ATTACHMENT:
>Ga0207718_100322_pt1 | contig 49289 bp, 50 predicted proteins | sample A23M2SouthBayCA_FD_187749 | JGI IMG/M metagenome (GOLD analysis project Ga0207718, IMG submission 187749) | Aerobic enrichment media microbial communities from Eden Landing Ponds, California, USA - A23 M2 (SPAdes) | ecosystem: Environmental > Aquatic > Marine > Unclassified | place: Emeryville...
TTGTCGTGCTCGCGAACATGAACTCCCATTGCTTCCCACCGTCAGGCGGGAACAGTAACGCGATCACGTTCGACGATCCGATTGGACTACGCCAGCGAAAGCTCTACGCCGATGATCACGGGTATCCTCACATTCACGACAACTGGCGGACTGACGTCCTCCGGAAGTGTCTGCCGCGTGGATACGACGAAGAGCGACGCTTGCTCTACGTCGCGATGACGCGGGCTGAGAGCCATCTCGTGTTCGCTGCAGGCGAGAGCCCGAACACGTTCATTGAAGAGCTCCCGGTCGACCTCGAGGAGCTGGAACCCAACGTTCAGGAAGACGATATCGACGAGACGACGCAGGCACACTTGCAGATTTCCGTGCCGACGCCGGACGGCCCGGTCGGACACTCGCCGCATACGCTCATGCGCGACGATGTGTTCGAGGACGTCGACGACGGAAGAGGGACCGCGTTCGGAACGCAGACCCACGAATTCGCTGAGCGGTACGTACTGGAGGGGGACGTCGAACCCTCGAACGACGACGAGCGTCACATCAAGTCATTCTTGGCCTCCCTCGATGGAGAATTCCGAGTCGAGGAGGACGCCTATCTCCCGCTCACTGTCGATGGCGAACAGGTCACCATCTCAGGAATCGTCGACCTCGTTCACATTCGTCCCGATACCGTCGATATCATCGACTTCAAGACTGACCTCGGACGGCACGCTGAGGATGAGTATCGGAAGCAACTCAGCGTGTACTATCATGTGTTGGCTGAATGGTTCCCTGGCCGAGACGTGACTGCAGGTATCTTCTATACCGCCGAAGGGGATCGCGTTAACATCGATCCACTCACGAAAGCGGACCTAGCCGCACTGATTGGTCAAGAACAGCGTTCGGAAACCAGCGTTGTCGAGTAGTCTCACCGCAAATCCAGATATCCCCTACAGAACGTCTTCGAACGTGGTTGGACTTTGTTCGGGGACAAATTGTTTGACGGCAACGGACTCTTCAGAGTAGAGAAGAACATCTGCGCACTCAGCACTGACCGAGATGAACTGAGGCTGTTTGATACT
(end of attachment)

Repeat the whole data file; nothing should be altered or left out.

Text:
>Ga0207718_100322_pt1 | contig 49289 bp, 50 predicted proteins | sample A23M2SouthBayCA_FD_187749 | JGI IMG/M metagenome (GOLD analysis project Ga0207718, IMG submission 187749) | Aerobic enrichment media microbial communities from Eden Landing Ponds, California, USA - A23 M2 (SPAdes) | ecosystem: Environmental > Aquatic > Marine > Unclassified | place: Emeryville...
TTGTCGTGCTCGCGAACATGAACTCCCATTGCTTCCCACCGTCAGGCGGGAACAGTAACGCGATCACGTTCGACGATCCGATTGGACTACGCCAGCGAAAGCTCTACGCCGATGATCACGGGTATCCTCACATTCACGACAACTGGCGGACTGACGTCCTCCGGAAGTGTCTGCCGCGTGGATACGACGAAGAGCGACGCTTGCTCTACGTCGCGATGACGCGGGCTGAGAGCCATCTCGTGTTCGCTGCAGGCGAGAGCCCGAACACGTTCATTGAAGAGCTCCCGGTCGACCTCGAGGAGCTGGAACCCAACGTTCAGGAAGACGATATCGACGAGACGACGCAGGCACACTTGCAGATTTCCGTGCCGACGCCGGACGGCCCGGTCGGACACTCGCCGCATACGCTCATGCGCGACGATGTGTTCGAGGACGTCGACGACGGAAGAGGGACCGCGTTCGGAACGCAGACCCACGAATTCGCTGAGCGGTACGTACTGGAGGGGGACGTCGAACCCTCGAACGACGACGAGCGTCACATCAAGTCATTCTTGGCCTCCCTCGATGGAGAATTCCGAGTCGAGGAGGACGCCTATCTCCCGCTCACTGTCGATGGCGAACAGGTCACCATCTCAGGAATCGTCGACCTCGTTCACATTCGTCCCGATACCGTCGATATCATCGACTTCAAGACTGACCTCGGACGGCACGCTGAGGATGAGTATCGGAAGCAACTCAGCGTGTACTATCATGTGTTGGCTGAATGGTTCCCTGGCCGAGACGTGACTGCAGGTATCTTCTATACCGCCGAAGGGGATCGCGTTAACATCGATCCACTCACGAAAGCGGACCTAGCCGCACTGATTGGTCAAGAACAGCGTTCGGAAACCAGCGTTGTCGAGTAGTCTCACCGCAAATCCAGATATCCCCTACAGAACGTCTTCGAACGTGGTTGGACTTTGTTCGGGGACAAATTGTTTGACGGCAACGGACTCTTCAGAGTAGAGAAGAACATCTGCGCACTCAGCACTGACCGAGATGAACTGAGGCTGTTTGATACT